“Cursive is a style of writing in which all the letters in a word are connected. Cursive comes from the past participle of the Latin word currere, which means “to run.” In cursive writing, the letters all run into one another and the hand runs across the page, never lifting between letters.” www.vocabulary.com
The (modern?) art of communication
Handwriting, like any manual task we undertake, is very much dictated by the purpose for which it is required. We write to communicate, and most of us want to communicate in the most appropriate and effective method possible. Hence, moving into the 3rd decade of the 21st century with countless numbers of communication methods, tools and devices at our finger-tips, cursive is not likely to be the first writing style we use, just as ‘older English’ would not be our first choice of sentence structure or vocabulary.
As beautiful as cursive might be, the fact remains that it is impractical as a modern means of quick and speedy communication. Is cursive (or in fact handwriting) disappearing from our modern world? I would say not, and I do not believe it will disappear in the near future.
Why use cursive writing?
First and foremost, handwriting is and has always been a precious art-form through which artisans and artists have been able to express their knowledge of all human-kind. This includes our questions, investigations, history, philosophy and beliefs.
Just as penmanship was originally a specialised discipline, primarily used by Christian monks from the 5thcentury, its existence was not diminished by the invention of the printing press in the 15th century but rather, its use was altered from being the communication tool of the elite and learned, to being accessible to anyone who could read and write. Cursive writing went from being a means of archiving academic and political records to the everyday social exchange of family and community life, as propagated through the personal writing of letters, diaries or journals.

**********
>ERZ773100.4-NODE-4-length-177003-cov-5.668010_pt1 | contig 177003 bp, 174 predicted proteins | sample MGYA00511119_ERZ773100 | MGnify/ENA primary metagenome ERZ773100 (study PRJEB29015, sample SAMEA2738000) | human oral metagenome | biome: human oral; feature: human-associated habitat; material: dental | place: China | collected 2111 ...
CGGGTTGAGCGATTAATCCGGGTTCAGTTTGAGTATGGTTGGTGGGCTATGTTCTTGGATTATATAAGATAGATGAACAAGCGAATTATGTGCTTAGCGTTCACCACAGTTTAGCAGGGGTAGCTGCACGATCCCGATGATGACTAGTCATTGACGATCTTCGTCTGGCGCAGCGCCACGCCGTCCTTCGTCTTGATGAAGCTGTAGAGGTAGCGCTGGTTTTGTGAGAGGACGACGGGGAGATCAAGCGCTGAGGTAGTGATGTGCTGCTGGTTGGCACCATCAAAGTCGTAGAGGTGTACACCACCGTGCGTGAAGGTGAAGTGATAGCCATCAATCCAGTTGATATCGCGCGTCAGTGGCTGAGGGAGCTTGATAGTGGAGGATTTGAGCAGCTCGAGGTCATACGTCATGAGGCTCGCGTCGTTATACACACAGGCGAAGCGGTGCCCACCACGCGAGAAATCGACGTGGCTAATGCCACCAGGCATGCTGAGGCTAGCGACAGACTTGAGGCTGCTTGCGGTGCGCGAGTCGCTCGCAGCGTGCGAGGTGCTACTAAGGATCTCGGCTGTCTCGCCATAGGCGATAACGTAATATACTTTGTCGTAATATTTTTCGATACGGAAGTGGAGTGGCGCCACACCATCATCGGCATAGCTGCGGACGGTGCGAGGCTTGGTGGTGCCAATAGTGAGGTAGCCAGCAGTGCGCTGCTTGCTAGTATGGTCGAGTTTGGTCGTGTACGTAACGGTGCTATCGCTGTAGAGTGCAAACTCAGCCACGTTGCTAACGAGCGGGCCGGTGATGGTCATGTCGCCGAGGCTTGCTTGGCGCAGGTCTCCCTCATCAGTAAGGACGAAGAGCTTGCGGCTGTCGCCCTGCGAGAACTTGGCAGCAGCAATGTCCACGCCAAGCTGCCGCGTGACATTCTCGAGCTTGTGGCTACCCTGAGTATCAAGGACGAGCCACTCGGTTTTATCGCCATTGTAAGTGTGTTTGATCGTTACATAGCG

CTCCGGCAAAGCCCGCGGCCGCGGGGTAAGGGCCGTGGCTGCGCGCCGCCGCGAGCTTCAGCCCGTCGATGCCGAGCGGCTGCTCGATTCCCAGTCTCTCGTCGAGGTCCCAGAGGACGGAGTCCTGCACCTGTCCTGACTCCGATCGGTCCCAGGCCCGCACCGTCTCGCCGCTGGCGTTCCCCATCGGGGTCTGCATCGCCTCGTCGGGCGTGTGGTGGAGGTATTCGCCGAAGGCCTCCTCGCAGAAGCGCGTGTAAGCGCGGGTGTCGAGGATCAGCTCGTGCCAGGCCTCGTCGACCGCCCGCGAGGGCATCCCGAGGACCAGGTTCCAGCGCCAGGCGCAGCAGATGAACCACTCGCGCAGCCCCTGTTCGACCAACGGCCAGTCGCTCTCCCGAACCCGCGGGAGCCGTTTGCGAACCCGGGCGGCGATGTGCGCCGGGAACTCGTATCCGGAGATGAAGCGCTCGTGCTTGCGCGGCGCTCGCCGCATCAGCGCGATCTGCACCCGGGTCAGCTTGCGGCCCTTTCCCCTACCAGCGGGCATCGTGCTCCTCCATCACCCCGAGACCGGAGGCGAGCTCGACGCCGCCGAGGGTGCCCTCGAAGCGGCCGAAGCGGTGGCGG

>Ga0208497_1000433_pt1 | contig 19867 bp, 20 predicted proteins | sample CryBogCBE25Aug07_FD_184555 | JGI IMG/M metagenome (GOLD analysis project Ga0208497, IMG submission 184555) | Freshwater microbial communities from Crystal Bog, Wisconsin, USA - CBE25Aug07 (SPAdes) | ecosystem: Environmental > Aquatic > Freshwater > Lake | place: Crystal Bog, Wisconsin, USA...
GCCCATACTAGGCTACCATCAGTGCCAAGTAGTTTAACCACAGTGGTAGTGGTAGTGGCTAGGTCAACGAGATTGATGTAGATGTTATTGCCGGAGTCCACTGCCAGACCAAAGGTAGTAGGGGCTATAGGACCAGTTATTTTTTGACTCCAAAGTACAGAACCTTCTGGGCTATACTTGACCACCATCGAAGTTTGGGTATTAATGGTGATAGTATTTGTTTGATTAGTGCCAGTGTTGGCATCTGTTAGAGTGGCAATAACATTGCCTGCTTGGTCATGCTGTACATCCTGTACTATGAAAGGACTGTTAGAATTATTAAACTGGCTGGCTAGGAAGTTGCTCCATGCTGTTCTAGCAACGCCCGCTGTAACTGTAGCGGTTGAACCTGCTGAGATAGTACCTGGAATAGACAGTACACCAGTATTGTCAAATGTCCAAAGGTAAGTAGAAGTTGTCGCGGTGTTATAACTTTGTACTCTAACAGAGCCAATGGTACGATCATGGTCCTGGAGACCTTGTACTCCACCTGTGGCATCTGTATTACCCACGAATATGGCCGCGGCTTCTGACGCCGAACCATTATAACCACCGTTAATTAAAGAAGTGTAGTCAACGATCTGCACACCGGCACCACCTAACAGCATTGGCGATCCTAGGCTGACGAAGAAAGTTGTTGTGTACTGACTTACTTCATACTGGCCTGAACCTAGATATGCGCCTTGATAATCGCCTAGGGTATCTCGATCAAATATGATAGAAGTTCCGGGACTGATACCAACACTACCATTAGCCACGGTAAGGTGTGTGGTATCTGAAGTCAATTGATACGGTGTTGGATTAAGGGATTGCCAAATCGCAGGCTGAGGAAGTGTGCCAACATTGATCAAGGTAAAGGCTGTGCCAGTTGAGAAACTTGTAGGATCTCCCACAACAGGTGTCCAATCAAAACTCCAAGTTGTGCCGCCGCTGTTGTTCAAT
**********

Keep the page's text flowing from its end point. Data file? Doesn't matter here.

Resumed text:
Some may argue the practicalities of cursive writing may be questioned in the 21st century. With computers in every classroom in the country and in every workplace, is cursive writing the first form of communication we turn to?
From a teaching perspective, here is Australia, cursive writing is explicitly taught in primary school. However, by the time a student reaches high school, it is presumed students are competent, which often is not the case.
In comparison, in the United States there are over 40 states that have adopted the Common Core State Standards for English, which omits cursive writing from the curriculum, deeming it outdated, where focus should be placed on digital tools.
Cursive writing as an art
Despite the fact it is a taught skill, teachers find illegibility and the physical demands of writing by hand for any period of time are some of the factors driving students to put down the pen and pick up a keyboard.
Outside of the classroom however, the writing of journals and personal reflections are seeming to gain momentum with premium on-trend stationery shops doing big business supplying all the tools required for writing and storytelling.
The continued personal use of cursive writing is the very factor that will save it from extinction in our future. Putting pen to paper to compose a letter, write an inscription on a card, scribble a note or jot down a list, will keep cursive handwriting alive.
The joy of cursive writing
There is much to be said not for the best or neatest handwriting, but for the handwriting itself. Looking back over past diary entries, letters and manuscripts I realise that the heart beats faster and my emotions are heightened when I recognise the handwriting of the owner, who cared enough to write it.
For example, my Father spends all week reading newspapers, magazines etc and on coming across articles in regards to education, literature, my political persuasion, his political persuasion and more, he cuts them out, places them in neatly folded piles and last but not least, scribes my name across the article that happens to lie on the top, in his unique cursive style.
I’m always intrigued and challenged by the items he procures just for me … but it’s my name, written in his hand that makes any little scrap of paper a precious artefact that will always bring me joy and remind me of his love.
As well as providing order of thought and improving cognitive capacity, cursive writing also has the benefits of:
- Costs next to nothing
- Requires simply a paper and pencil/pen
- Can be written in the sand
- Doesn’t require charging
- Can be replicated on any digital device
- Takes little effort
- Is personal
- Can tug at the heartstrings.
So many reasons for us to ensure cursive writing doesn’t disappear and become another skill of the past.
*Is Cursive Writing Disappearing is a guest post written by Catherine Lunney – Primary Learning Leader at Southern Cross Catholic College Scarborough Primary Campus. It was published in our print issue 42, October/November 2020.
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